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Understanding ConsciousnessReview - Understanding Consciousness
Second Edition
by Max Velmans
Routledge, 2009
Review by Keith Harris, Ph.D.
Dec 22nd 2009 (Volume 13, Issue 52)

This new edition of Velmans' earlier work (of the same title) has been updated to include recent empirical and philosophical advances in the very challenging field of consciousness studies.

Some of the challenges are straightforward: how to define consciousness, how to make sense of our concurrent experience of both an external and subjective reality, and how to address the question of whether consciousness is a fundamental aspect of reality, or whether it is merely epiphenomal.  (Velmans explicitly states he does not subscribe to the notion of epiphenomenalism.)

The first section of the book critically but charitably evaluates, in great detail, the claims and assertions of the various theories of consciousness, with hundreds of references to current works and thinkers.  The second section launches into Velmans' own analysis of consciousness-as-experienced, basing this in our personal phenomenology but aligning this theory within the context of discoveries in neuroscience and neuropsychology.

In the third and final section of the book, the author explains in detail his own well-considered and innovative ideas, collected under an umbrella referred to as reflexive monism. He believes this approach to be much more likely to be fertile than the directions of other modern-day dualists, reductionists, and hybridizers.

Discussions of what reflexive monism actually means requires much of the latter part of Velmans' book and cannot be neatly summarized here.  However, one paragraph is suggestive of the direction this approach takes:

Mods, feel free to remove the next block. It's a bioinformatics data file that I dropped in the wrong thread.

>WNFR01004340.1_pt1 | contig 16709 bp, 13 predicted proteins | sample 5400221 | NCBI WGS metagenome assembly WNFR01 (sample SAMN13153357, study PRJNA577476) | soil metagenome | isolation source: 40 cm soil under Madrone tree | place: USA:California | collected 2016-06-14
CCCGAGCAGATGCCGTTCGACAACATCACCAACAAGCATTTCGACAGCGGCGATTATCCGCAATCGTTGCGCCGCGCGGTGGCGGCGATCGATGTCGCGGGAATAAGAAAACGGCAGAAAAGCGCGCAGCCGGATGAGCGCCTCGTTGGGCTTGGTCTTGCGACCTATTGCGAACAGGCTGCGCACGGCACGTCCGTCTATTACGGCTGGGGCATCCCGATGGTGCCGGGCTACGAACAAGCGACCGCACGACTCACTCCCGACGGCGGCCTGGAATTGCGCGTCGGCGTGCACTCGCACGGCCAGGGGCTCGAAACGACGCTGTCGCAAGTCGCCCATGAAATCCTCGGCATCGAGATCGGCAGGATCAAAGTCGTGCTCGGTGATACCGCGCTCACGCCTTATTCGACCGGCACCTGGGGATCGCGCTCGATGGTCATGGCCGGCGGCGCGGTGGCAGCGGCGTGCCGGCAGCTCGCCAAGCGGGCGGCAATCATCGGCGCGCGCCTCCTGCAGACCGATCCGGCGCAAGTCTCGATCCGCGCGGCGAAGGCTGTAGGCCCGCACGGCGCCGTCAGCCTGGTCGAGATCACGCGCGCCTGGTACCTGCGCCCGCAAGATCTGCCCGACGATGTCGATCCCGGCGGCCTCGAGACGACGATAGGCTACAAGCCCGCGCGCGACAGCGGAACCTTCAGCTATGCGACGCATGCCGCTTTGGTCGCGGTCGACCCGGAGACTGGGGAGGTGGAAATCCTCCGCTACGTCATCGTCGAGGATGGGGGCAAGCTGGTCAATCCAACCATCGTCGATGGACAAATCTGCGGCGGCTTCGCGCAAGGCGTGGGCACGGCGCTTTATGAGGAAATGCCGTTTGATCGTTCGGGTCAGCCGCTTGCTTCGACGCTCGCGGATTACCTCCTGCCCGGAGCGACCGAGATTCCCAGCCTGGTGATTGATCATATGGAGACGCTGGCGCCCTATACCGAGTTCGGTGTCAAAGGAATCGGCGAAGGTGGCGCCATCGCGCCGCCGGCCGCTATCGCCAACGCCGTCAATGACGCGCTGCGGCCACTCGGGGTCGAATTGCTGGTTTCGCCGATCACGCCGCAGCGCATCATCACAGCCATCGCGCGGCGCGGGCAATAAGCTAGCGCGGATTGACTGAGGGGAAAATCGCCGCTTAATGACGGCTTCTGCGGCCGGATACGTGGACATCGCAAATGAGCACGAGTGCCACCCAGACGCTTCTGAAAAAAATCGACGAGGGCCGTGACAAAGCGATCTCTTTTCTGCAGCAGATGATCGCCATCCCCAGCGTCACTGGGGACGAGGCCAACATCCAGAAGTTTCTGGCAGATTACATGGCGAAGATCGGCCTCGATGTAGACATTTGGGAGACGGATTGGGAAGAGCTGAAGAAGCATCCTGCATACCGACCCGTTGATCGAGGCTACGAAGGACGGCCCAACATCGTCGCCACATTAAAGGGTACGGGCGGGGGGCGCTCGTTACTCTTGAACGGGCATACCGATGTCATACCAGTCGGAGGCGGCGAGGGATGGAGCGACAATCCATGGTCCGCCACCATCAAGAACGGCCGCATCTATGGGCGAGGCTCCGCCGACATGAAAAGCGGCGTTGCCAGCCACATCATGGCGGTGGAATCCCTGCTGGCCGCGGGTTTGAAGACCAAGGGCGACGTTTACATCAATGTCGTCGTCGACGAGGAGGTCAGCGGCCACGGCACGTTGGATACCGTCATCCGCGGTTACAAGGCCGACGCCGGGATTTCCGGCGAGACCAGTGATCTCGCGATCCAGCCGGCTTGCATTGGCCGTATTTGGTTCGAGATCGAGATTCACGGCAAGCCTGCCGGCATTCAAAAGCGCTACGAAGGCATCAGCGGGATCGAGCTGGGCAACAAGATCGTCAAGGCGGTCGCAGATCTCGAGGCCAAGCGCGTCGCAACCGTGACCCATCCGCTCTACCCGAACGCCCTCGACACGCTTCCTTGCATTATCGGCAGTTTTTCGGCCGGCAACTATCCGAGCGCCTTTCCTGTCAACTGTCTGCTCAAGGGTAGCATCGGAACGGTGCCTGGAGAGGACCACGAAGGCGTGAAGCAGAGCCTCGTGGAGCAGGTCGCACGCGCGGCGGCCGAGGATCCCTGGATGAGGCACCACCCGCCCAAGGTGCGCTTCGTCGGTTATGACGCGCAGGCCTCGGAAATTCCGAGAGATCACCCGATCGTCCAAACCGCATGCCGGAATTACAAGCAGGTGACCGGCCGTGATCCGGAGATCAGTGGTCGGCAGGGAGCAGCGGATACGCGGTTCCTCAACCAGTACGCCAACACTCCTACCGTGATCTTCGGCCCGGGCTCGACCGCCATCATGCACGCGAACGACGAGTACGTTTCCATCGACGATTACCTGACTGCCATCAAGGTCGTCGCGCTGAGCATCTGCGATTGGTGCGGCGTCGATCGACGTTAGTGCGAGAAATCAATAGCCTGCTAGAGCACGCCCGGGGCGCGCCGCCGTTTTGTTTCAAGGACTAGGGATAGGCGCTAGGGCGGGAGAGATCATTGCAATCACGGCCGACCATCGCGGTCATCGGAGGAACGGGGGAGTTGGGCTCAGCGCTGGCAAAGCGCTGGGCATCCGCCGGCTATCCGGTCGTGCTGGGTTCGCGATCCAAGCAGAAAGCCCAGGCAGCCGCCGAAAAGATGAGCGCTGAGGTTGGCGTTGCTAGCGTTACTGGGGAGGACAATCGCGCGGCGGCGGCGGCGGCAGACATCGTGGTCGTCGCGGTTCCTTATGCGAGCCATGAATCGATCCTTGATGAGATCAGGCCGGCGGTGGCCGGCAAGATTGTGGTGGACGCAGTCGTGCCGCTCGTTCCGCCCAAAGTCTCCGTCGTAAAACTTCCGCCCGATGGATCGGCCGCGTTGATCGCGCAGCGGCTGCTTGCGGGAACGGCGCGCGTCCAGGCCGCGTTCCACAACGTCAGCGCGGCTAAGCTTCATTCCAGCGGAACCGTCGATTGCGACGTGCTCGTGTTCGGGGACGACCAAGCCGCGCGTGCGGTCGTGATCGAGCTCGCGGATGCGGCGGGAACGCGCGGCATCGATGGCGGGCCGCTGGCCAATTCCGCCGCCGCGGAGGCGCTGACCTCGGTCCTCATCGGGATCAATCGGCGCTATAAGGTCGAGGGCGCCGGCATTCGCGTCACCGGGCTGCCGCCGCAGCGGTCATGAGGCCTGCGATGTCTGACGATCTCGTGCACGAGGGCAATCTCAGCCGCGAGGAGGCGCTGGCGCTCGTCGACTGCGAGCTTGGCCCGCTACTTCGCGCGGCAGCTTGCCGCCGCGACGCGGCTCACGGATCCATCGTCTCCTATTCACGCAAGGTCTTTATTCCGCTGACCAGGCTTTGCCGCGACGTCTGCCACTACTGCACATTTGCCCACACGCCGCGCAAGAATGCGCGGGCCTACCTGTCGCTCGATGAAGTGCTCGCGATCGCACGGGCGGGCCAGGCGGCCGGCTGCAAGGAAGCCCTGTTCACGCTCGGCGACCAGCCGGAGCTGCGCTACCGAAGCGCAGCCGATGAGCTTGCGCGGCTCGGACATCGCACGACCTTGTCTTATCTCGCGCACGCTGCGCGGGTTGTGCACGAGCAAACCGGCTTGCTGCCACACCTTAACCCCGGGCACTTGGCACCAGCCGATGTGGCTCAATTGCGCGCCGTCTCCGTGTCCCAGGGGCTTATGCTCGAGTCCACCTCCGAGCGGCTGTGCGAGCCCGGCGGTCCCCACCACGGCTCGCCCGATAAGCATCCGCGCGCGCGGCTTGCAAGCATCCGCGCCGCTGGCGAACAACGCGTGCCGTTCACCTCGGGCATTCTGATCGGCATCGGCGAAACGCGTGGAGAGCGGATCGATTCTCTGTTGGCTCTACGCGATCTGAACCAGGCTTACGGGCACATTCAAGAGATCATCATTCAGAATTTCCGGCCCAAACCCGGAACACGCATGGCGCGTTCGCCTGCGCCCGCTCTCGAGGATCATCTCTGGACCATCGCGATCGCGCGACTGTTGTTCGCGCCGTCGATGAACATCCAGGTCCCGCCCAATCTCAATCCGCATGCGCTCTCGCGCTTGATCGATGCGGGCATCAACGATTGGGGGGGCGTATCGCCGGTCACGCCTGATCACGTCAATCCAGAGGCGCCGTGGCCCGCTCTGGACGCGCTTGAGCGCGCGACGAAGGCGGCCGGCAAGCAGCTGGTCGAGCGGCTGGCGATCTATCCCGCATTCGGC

In this vision, there is one universe (the thing-itself), with relatively differentiated parts in the form of conscious beings like ourselves, each with a unique, conscious view of the larger universe of which it is a part.  In so far as we area parts of the universe that, in turn, experience the larger universe, we participate in a reflexive process whereby the universe experiences itself.  (p. 298)

Regarding self, agency and free will, reflexive monism may appear to contain some ambiguities, perhaps in part because it seems at times to straddle various fences.   For example, the reader must interpret for herself or himself such assertions as the following:

... the feeling that we are free to choose or to exercise control is compatible with the nature of what is actually taking place in our own mind/brain, following processes that select amongst available options, in accordance with current needs, goals, available strategies, calculations of likely consequences and so on.  While I assume that such processes operate according to deterministic principles, the architecture that embodies them has degrees of freedom that allow us to exercise the choice, flexibility and control that we experience -- a form of determinism that is compatible with experienced free will.  (p. 346)

In sum, I find myself inclined toward Velmans' views in this book, as I currently understand them upon first reading. (Which views, it must be said, do not always directly conflict with those of other major thinkers in this area).